By edh99, Updated
Huck Finn's life basically revolves around the river. It's how he becomes free, and it's where the adventure is.
I've gotta get out of here
The river is like Huck's best friend. Without it, Huck Finn wouldn't be who he is. The river represents his freedom and sense of adventure. I think Twain uses the river as the main part of The Adventures of Huckleberry Finn. Huck uses the river to escape civilization, and to help him get to wherever he needs to go.
Twain makes it clear that Huck isn't fond of the civilized life. Although he shows a hint of happiness with school, he wants to stick with his roots of living off the land. He also is influenced by Pap to drop school and leave the Widow's home. Sometimes sticking to your roots can show you how well you actually have it.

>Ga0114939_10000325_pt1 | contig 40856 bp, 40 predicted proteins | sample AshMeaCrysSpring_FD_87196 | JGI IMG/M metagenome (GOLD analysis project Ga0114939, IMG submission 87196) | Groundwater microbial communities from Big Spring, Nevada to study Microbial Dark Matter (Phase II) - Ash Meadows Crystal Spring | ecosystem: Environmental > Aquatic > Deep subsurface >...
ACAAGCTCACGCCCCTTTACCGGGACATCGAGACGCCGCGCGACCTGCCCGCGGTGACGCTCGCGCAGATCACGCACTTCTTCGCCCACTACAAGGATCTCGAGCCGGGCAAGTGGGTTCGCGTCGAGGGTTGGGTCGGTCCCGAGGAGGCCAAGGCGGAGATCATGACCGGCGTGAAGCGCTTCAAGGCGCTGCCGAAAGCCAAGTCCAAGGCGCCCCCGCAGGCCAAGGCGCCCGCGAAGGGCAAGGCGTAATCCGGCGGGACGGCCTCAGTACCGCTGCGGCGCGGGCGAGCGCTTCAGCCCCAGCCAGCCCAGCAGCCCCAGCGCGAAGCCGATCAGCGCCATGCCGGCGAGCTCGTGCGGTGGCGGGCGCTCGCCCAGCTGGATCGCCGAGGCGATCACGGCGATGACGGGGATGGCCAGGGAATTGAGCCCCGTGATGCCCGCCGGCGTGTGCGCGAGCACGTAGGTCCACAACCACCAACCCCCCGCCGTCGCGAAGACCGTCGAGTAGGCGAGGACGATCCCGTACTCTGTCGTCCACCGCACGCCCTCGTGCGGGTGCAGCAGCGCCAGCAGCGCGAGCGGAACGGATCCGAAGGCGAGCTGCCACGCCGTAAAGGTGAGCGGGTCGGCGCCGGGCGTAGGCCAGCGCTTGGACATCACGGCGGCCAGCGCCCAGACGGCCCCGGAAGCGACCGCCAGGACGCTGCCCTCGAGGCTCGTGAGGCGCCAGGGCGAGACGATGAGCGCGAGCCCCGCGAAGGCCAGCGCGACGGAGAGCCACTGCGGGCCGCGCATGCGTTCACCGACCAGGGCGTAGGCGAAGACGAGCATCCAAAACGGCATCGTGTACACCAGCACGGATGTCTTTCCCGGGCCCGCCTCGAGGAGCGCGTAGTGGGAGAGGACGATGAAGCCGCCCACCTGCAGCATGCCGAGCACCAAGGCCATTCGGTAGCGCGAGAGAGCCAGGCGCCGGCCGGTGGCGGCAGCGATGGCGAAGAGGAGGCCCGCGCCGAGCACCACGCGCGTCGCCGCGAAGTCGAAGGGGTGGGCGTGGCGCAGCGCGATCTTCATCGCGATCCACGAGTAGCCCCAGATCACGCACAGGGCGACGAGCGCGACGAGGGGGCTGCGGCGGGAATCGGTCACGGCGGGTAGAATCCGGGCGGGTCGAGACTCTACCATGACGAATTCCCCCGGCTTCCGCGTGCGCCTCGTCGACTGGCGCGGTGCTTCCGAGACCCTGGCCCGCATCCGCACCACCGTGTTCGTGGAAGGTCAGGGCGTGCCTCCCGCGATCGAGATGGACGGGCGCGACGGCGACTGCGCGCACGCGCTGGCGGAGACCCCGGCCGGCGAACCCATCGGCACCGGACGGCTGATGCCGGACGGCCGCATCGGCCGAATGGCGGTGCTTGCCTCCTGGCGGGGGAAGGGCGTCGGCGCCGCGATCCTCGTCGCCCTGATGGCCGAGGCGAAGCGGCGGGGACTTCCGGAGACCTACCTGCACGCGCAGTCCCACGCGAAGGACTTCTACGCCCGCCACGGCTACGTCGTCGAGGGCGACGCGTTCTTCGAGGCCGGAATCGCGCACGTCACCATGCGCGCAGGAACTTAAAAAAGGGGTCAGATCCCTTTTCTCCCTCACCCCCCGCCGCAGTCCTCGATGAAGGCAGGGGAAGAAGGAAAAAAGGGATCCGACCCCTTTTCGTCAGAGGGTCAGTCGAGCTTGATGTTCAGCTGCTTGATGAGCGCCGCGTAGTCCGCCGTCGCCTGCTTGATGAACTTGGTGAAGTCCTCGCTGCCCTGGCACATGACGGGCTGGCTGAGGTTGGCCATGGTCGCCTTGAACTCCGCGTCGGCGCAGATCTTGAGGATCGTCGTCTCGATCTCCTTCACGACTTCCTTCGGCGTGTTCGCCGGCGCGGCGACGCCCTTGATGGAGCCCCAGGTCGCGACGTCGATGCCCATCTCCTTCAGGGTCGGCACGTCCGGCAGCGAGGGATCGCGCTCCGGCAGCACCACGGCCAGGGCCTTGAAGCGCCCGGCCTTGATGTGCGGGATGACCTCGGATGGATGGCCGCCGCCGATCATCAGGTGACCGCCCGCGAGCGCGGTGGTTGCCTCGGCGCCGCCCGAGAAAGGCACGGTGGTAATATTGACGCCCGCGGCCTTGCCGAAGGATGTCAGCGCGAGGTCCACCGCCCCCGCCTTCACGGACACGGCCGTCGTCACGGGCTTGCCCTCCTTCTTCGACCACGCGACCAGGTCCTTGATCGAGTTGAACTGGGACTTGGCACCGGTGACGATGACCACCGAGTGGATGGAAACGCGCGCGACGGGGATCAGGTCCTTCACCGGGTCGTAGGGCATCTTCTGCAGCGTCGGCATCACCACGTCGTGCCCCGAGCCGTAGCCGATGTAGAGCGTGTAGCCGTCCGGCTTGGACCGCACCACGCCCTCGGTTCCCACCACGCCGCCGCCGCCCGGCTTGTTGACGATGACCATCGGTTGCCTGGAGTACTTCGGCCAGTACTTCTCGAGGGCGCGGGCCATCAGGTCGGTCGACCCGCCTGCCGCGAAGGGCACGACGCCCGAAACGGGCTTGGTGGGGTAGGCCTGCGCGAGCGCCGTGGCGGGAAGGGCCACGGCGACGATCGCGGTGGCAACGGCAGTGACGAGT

Twain uses adventure as a staple for The Adventures of Huckleberry Finn. If the story was told without any adventure or twists in it, it wouldn't be a good story. Huck Finn, especially during the end with Tom Sawyer, is all about adventure.
Jim, the slave, plays a huge role in The Adventures of Huckleberry Finn. Without Jim, Huck would've been all alone for the majority of the story. Jim went through a lot to be free when in the end, he was free the entire time. Slavery is an important factor in Huck Finn.
Even though Tom Sawyer isn't the main character in this story, he has a letter that holds Jim's freedom in his hands. He doesn't give up the letter until the end, because he wants adventure.
Without friendship, Jim would have been turned in before the story even reached it's peak. Huck didn't turn him in despite how he was taught, because he considered Jim a friend. Huck made many friendships along the way, but Jim and Tom were the two that remained strong.
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